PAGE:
The Executive-in-Residence: An Idea Whose Time Has Come?

by Jay E. Maddock, PhD, FAAHB

The Dean’s Perspective focuses on issues pertinent to the relationship between academic public health and the practice community.

Jay E. Maddock, PhD, FAAHB

Jay E. Maddock, PhD, FAAHB

This month we hired our first Executive-in-Residence for the Department of Environmental and Occupational Health at Texas A&M. Mr. Dennis Johnson joined us part-time after a long, distinguished career as a health and safety officer in the oil and gas industry. He will serve alongside Mr. Jack Buckley, a former health system executive. Together, our two Executives-in-Residence will bring a lifetime of real-world experience in jobs that are typically not held by PhDs to the School of Public Health.

One of the continuing struggles in academic public health is that the vast majority of our faculty has almost no real-world, frontline public health experience. Especially at the elite universities, we recruit faculty who are great researchers and hopefully solid teachers but probably have never worked in public health practice. This makes training the next generation of MPH/MHA students exceptionally difficult. In my 16 years of public health higher education experiences, I’ve noticed that we are good at training PhDs, or junior versions of ourselves, but not so good at training practitioners. And why would we be?

I was lucky early in my career to be joined at the hip with the Hawaii Department of Health. From 2000-2015, we had a joint project called the Healthy Hawaii Initiative. Not a week went by that I couldn’t be found at the health department working on some aspect of the initiative. I also had the good fortune of serving 8 years on the State Board of Health as both the chair and vice chair. These experiences were eye-opening. The constraints, bureaucracy, and politics all shaped the job. The daily realities of hiring, contracting, and reporting limited what could be done and how things got done. I realized that a lot of what we were teaching in the classroom was never going to be translated into the field because the environment was not supportive of it. I also realized that much of what our students needed to be able to do was not taught in the classroom. It became apparent that we needed to do a better job of getting practitioners into the classroom and into the curriculum.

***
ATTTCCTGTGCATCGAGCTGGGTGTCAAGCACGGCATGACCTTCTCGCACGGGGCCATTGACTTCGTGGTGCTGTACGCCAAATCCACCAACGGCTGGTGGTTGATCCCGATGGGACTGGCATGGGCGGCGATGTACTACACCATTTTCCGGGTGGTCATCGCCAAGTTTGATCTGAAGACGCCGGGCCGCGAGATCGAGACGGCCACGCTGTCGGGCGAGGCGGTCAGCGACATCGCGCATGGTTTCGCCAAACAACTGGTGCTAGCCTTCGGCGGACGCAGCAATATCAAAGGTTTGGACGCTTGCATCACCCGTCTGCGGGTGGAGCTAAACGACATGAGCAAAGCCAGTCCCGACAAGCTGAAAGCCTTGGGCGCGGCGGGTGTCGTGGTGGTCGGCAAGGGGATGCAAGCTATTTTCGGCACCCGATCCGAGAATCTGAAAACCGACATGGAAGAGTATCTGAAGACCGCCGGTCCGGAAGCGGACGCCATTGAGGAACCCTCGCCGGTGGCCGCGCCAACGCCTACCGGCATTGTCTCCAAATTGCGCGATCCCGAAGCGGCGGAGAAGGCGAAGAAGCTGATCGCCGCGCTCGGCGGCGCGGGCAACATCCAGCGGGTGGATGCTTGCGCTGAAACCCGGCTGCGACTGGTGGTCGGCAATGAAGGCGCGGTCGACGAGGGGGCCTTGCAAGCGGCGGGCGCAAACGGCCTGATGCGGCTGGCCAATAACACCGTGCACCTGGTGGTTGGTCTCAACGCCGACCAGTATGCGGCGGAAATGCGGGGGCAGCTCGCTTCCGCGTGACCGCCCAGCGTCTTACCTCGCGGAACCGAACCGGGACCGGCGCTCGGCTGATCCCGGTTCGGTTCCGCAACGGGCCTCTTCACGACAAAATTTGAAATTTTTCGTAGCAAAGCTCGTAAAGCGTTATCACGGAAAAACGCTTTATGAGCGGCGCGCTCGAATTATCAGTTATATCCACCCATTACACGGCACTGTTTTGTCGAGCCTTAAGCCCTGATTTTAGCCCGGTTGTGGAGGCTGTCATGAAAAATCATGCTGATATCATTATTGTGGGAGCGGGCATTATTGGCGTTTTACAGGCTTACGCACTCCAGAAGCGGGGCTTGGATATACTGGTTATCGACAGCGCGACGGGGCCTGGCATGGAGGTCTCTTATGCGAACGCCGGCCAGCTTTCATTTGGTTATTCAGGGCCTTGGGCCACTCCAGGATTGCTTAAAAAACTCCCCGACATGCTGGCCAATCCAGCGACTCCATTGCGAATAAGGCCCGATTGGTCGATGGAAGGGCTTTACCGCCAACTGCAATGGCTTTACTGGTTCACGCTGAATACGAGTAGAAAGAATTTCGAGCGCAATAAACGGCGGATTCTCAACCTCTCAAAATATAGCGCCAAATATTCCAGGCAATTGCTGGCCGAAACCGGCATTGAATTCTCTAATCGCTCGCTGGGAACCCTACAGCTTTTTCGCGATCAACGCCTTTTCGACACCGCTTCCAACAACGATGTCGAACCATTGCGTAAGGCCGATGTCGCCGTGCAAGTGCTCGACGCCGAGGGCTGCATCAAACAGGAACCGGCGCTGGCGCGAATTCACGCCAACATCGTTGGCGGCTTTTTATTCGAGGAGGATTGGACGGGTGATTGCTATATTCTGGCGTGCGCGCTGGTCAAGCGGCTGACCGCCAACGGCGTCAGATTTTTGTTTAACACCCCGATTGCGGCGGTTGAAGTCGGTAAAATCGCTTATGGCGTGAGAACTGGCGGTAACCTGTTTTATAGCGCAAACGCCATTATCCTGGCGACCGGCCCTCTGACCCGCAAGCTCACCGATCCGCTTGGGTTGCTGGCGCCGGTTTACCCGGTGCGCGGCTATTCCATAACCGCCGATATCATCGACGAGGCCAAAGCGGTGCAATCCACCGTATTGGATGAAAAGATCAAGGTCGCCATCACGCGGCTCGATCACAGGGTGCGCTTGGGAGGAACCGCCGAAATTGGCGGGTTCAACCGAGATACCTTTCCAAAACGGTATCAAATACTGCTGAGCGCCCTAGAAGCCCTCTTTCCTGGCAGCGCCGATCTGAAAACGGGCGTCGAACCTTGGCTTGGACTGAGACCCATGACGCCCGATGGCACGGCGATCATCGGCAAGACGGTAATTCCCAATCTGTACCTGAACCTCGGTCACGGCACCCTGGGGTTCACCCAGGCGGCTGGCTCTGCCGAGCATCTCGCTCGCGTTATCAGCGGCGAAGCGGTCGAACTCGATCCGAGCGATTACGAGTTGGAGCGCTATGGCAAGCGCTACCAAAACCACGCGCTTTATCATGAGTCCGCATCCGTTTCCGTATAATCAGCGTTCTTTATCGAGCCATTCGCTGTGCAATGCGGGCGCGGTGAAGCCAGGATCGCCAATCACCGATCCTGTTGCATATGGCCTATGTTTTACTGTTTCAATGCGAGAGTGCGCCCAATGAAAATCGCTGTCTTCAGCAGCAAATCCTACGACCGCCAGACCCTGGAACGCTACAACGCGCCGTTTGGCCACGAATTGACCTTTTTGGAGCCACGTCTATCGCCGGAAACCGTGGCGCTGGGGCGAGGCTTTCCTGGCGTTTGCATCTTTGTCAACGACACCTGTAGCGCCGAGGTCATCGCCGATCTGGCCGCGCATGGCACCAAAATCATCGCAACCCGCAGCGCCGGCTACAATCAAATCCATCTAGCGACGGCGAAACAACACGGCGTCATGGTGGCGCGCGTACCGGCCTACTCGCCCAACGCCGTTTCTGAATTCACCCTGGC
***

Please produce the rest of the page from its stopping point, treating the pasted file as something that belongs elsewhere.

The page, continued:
The Executive-in-Residence program provides a mechanism for bringing real-world experience into schools of public health. Most of this happens outside of the classroom. Our executives come with a huge list of contacts they can bring into the school to give lectures; meet students; and provide practicum, fellowship, and job opportunities. Through seminars, small groups, and one-on-one meetings, they provide insight into the job market and what to expect beyond graduation. Executives can come from many fields and may include policy makers, nonprofit CEOs, health department employees, and experts from other areas of public health. I have been so impressed with the benefits that the students and the school have received from these positions, that I would like all of our departments to have this type of position. I hope that this soon becomes the norm for schools of public health.

For further reading, consider these related articles from the Journal of Public Health Management & Practice:

Jay E. Maddock, PhD is the Dean of the School of Public Health at Texas A&M University. He is internationally recognized for his research in social ecological approaches to increasing physical activity. He has served as principal investigator on over $18 million in extramural funding and authored over 100 scientific articles. [Full Bio]